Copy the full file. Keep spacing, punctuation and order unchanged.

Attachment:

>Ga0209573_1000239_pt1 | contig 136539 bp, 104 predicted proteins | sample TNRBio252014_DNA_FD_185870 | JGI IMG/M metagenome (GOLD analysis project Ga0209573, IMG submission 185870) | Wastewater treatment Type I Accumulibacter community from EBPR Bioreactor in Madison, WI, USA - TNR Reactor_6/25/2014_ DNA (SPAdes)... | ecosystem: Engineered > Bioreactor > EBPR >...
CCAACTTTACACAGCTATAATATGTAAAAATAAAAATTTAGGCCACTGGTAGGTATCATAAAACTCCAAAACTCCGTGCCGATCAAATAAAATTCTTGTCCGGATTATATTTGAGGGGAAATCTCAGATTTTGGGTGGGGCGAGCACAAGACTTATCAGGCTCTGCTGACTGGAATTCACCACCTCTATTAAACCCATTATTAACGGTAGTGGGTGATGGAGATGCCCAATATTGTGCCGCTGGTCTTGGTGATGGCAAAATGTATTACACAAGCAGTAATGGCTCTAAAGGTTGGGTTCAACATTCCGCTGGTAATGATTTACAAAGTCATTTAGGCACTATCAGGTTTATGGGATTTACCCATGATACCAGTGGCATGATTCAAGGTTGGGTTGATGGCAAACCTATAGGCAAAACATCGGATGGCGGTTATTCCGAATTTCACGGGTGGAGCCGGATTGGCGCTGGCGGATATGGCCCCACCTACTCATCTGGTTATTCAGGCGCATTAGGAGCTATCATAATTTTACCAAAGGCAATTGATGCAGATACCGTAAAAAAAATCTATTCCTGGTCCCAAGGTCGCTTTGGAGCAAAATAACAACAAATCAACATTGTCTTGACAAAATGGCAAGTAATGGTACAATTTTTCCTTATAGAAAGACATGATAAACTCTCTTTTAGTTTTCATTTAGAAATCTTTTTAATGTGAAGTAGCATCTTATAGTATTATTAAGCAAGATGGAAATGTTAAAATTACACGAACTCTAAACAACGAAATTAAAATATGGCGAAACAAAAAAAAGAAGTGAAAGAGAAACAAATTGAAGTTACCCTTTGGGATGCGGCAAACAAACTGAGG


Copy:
>Ga0209573_1000239_pt1 | contig 136539 bp, 104 predicted proteins | sample TNRBio252014_DNA_FD_185870 | JGI IMG/M metagenome (GOLD analysis project Ga0209573, IMG submission 185870) | Wastewater treatment Type I Accumulibacter community from EBPR Bioreactor in Madison, WI, USA - TNR Reactor_6/25/2014_ DNA (SPAdes)... | ecosystem: Engineered > Bioreactor > EBPR >...
CCAACTTTACACAGCTATAATATGTAAAAATAAAAATTTAGGCCACTGGTAGGTATCATAAAACTCCAAAACTCCGTGCCGATCAAATAAAATTCTTGTCCGGATTATATTTGAGGGGAAATCTCAGATTTTGGGTGGGGCGAGCACAAGACTTATCAGGCTCTGCTGACTGGAATTCACCACCTCTATTAAACCCATTATTAACGGTAGTGGGTGATGGAGATGCCCAATATTGTGCCGCTGGTCTTGGTGATGGCAAAATGTATTACACAAGCAGTAATGGCTCTAAAGGTTGGGTTCAACATTCCGCTGGTAATGATTTACAAAGTCATTTAGGCACTATCAGGTTTATGGGATTTACCCATGATACCAGTGGCATGATTCAAGGTTGGGTTGATGGCAAACCTATAGGCAAAACATCGGATGGCGGTTATTCCGAATTTCACGGGTGGAGCCGGATTGGCGCTGGCGGATATGGCCCCACCTACTCATCTGGTTATTCAGGCGCATTAGGAGCTATCATAATTTTACCAAAGGCAATTGATGCAGATACCGTAAAAAAAATCTATTCCTGGTCCCAAGGTCGCTTTGGAGCAAAATAACAACAAATCAACATTGTCTTGACAAAATGGCAAGTAATGGTACAATTTTTCCTTATAGAAAGACATGATAAACTCTCTTTTAGTTTTCATTTAGAAATCTTTTTAATGTGAAGTAGCATCTTATAGTATTATTAAGCAAGATGGAAATGTTAAAATTACACGAACTCTAAACAACGAAATTAAAATATGGCGAAACAAAAAAAAGAAGTGAAAGAGAAACAAATTGAAGTTACCCTTTGGGATGCGGCAAACAAACTGAGG